Manitoba

Fisher River Cree Nation settles $15M land claim with federal government after nearly 30 years

The dispute stems from land set aside for Fisher River Cree Nation after the signing of Treaty 5 in 1875.

Long-standing claim involves amount of land set aside 125 years ago, which was less than original agreement

The settlement was reached because of hard work and dedication by representatives of the First Nation and the government, Fisher River Chief David Crate said in a news release.  (Submitted by Doug Thomas)

A First Nation in central Manitoba has settled a land claim with the federal government after almost three decades.

The dispute stems from land set aside for Fisher River Cree Nation after the signing of Treaty 5 in 1875, the federal Crown-Indigenous Relations department said in a news release on Thursday.

In 1896, Canada set aside 2,952 acres (1,195 hectares) of land for the First Nation for agricultural use. But that amount was less than what was originally agreed on, the release said.

Fisher River Cree Nation submitted its claim in 1994. Now, it's set to receive nearly $15.1 million in compensation from the government.

The settlement was reached because of hard work and dedication by representatives of the First Nation and the government, Fisher River Chief David Crate said in the federal department's news release. 

Leaders in the community, about 175 kilometres north of Winnipeg, are hopeful the settlement will be part of "a long and prosperous relationship" with the federal government, Crate said in the statement. He was not available for an interview on Friday.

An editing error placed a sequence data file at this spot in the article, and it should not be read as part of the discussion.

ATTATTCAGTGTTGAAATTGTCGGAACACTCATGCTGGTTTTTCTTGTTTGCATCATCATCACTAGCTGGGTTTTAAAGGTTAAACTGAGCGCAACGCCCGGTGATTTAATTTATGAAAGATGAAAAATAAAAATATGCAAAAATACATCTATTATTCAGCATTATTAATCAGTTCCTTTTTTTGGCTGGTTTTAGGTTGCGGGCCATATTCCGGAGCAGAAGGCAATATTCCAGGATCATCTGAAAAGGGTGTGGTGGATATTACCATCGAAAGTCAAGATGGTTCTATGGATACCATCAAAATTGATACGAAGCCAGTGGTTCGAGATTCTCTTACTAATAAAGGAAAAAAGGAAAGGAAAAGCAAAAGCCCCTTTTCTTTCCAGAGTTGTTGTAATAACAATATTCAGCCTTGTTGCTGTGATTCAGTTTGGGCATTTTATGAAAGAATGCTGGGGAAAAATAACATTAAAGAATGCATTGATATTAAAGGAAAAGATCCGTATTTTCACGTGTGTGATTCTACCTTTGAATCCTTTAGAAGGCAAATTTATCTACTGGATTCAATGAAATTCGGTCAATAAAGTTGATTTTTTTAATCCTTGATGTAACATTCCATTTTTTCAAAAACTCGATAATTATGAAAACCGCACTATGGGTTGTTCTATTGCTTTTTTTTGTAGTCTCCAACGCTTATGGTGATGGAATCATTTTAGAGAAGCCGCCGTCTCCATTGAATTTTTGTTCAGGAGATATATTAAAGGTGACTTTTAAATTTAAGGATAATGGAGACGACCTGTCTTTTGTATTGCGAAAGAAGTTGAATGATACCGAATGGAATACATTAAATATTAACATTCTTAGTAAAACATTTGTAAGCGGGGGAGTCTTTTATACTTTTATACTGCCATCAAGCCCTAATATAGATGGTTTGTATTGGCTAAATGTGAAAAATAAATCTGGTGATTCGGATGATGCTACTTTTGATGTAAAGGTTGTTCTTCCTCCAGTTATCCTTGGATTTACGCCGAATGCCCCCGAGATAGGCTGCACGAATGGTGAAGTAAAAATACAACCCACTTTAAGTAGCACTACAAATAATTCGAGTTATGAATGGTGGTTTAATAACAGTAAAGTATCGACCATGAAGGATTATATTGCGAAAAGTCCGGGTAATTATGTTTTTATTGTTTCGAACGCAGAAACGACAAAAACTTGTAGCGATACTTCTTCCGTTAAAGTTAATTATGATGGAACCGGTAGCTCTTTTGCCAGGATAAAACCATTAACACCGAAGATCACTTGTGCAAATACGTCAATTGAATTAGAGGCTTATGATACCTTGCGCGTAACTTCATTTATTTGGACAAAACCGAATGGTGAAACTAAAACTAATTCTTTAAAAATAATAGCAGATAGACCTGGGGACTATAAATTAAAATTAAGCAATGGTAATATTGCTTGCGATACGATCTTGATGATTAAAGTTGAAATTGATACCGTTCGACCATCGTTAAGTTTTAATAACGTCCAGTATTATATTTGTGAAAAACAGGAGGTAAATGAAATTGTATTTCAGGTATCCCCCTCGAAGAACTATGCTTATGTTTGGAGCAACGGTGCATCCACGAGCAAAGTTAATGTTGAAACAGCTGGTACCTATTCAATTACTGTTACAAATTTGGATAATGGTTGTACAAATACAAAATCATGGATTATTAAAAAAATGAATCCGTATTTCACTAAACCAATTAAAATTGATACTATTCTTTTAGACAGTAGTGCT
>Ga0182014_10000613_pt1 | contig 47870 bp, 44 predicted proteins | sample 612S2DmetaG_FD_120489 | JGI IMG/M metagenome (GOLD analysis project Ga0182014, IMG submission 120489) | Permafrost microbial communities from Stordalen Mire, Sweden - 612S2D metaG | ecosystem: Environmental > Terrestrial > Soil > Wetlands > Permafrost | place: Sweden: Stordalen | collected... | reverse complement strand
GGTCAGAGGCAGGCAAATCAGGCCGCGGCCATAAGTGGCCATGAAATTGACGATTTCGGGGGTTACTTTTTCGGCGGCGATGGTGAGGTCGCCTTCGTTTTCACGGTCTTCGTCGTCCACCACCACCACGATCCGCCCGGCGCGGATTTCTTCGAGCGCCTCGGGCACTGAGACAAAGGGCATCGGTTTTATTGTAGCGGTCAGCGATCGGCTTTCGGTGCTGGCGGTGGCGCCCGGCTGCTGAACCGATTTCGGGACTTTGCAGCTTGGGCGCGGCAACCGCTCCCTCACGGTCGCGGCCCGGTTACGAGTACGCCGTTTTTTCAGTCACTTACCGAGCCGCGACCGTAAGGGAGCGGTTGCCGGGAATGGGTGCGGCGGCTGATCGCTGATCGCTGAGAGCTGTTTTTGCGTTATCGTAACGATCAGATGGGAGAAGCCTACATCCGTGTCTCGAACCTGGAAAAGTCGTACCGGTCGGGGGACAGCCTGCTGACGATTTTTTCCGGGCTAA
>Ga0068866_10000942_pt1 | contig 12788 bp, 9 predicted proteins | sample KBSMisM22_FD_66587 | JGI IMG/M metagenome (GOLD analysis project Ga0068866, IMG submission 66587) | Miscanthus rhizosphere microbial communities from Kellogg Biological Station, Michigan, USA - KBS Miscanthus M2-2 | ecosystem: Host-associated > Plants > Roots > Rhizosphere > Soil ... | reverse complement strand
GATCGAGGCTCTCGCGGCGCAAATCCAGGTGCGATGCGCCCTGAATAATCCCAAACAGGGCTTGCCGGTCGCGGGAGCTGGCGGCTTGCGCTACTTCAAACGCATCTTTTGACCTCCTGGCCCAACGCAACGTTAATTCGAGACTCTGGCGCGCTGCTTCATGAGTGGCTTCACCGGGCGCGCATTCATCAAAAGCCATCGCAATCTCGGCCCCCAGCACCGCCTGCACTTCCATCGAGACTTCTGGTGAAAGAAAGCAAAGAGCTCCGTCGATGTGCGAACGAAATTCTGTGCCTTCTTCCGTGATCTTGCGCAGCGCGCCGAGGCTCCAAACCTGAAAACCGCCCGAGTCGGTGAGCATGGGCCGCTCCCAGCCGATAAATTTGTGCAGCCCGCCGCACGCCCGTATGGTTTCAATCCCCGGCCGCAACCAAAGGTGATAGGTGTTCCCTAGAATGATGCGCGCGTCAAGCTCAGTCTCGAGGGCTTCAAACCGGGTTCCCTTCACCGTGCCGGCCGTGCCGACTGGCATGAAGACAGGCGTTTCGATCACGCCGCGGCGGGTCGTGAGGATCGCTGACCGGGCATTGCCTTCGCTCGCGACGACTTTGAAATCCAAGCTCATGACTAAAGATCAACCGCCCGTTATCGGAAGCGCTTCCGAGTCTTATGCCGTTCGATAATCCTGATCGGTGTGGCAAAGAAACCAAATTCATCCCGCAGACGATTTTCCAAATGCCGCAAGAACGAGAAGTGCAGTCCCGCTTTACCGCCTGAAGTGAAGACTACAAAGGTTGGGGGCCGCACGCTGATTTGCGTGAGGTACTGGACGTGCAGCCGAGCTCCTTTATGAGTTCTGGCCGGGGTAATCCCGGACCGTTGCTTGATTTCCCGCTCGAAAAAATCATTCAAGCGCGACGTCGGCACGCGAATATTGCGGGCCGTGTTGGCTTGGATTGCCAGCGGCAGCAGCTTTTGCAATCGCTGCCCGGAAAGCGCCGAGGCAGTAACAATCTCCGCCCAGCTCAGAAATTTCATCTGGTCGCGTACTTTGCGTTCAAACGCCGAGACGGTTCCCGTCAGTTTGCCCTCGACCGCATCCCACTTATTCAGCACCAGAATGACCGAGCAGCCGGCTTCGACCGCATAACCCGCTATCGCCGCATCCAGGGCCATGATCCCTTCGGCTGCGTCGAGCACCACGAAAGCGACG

The conclusion marks "a significant milestone on the path to reconciliation" and a key step toward rebuilding a nation-to-nation relationship with Indigenous peoples, Crown-Indigenous Relations Minister Carolyn Bennett said in the news release.

The 1994 claim was filed as an alienation specific claim — a reference to alienated land, or that acquired by governments from customary landowners. It often refers to land appropriated by colonial powers.

The specific claims process "helps right past wrongs and address First Nations' long-standing grievances through negotiated settlements," the federal department's release said.

The government is still consulting on and adjusting the program. While that work continues, Canada's 2021 budget will replenish the Specific Claims Settlement Fund in 2022-23 to provide timely payment of settlements, the release said.

Between April 1, 2020, and March 31, 2021, the government has resolved 36 specific claims for a total of more than $1.7 billion in compensation, according to the release.

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